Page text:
|Pen and Ink
|41 x 28cm
|Tour Stop no 3
Transylvania Shop and Coffee, 462 Victoria Road
Woman and Trees was drawn by Hannah Frank in 1931 and is a haunting depiction of a woman gliding silently past silhouetted trees, her long pleated dress dragging through a grouping of flowers. Seemingly cast in night-time, the figure’s bent arms give the impression that she is sleepwalking; however, with her eyes open and head tilted downwards determinedly, the figure’s movement appears to be rather conscious and resolute, raising the question: where is this figure headed and why? Although peaceful, this uncertainty contributes to the drawing’s eerie and foreboding atmosphere.
The dominant feature of this composition is this female figure, elongated across the height of the drawing and facing towards the left. Due to the bright white of her face, hair and hands, this figure becomes the focal point of the composition. She wears a solid black long-sleeved robe which flows to the ground. Because of her black outfit, the woman resembles a tree, thus reflecting the surrounding environment.
The ground on which the female figure stands is highly detailed, and the perspective of the piece allows the viewer’s eyes to gaze along the field and up towards the background of the drawing that is filled with detailed, fine lines. This can be interpreted as a skyline or a body of water. Drawn very close to each other and with an irregular pattern, the lines that Frank uses in the background of this work mimic vibrations. The irregularity of the lines therefore create aquatic-like movement within the piece. The woods that the female figure stands within, are cut off before the viewer can see upper branches and crown of the tree, thus emphasising the flora’s vast height and the minuteness of the woman that Frank depicts.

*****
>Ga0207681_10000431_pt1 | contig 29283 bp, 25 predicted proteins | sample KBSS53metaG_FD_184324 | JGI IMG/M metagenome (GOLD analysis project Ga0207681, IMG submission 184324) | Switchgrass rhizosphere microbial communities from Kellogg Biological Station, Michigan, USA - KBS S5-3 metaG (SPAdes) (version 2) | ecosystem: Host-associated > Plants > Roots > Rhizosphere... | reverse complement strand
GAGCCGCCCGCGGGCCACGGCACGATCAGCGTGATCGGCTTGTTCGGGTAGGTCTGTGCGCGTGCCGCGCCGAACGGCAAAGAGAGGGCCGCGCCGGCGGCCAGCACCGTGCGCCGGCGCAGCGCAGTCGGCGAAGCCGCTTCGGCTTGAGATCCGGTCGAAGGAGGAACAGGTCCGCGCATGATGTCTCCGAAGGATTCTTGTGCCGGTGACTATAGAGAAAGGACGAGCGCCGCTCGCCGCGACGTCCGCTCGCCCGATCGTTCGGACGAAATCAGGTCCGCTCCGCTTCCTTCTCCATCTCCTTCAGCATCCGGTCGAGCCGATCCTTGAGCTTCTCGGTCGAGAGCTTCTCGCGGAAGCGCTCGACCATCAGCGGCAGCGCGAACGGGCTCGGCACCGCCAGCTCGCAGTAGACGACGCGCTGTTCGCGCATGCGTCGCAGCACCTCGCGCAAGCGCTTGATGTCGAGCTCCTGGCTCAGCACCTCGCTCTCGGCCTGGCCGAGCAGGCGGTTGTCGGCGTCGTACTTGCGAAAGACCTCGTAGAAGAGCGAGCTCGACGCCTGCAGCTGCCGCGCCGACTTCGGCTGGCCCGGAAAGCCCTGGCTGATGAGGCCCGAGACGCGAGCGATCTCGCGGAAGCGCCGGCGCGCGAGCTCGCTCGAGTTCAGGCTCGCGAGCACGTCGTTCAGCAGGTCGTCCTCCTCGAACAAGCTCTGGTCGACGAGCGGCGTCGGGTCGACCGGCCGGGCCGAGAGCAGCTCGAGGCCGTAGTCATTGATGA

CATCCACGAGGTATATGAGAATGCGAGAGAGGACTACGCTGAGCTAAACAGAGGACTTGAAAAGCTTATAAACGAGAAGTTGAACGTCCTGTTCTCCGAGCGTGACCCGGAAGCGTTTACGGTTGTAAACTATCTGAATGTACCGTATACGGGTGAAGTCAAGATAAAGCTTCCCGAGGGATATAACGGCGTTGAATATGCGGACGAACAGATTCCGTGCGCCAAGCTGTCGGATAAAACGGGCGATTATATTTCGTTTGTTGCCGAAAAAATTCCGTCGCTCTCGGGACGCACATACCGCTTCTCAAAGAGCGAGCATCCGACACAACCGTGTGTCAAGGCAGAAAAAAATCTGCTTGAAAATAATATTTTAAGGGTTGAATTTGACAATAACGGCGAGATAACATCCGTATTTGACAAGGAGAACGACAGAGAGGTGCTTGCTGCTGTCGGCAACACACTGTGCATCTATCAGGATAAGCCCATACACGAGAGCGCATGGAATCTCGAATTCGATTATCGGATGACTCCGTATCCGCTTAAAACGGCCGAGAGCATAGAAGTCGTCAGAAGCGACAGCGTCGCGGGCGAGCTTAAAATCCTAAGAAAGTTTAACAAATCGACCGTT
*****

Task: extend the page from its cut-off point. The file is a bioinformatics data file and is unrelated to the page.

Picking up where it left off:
Woman and Trees appears to be a second rendition of Frank’s earlier drawing A Look That’s Fastened to the Ground, created four years earlier. Frank worked in a constant state of improvement and revision; by comparing the different renditions of certain scenes, the ways in which Frank developed artistically can be further understood and appreciated. Omitting the direct textual reference as well as simplifying and stylizing the forms, in Woman and Trees, Frank updates the scene of her earlier work A Look That’s Fastened to the Ground to encompass a more distinctive and unique style. In addition to this, potentially due to a change in her conception of melancholy, Frank evolves the figure that originally symbolized melancholy in the earlier work to appear less passive, instead assuming a forceful and determined presence.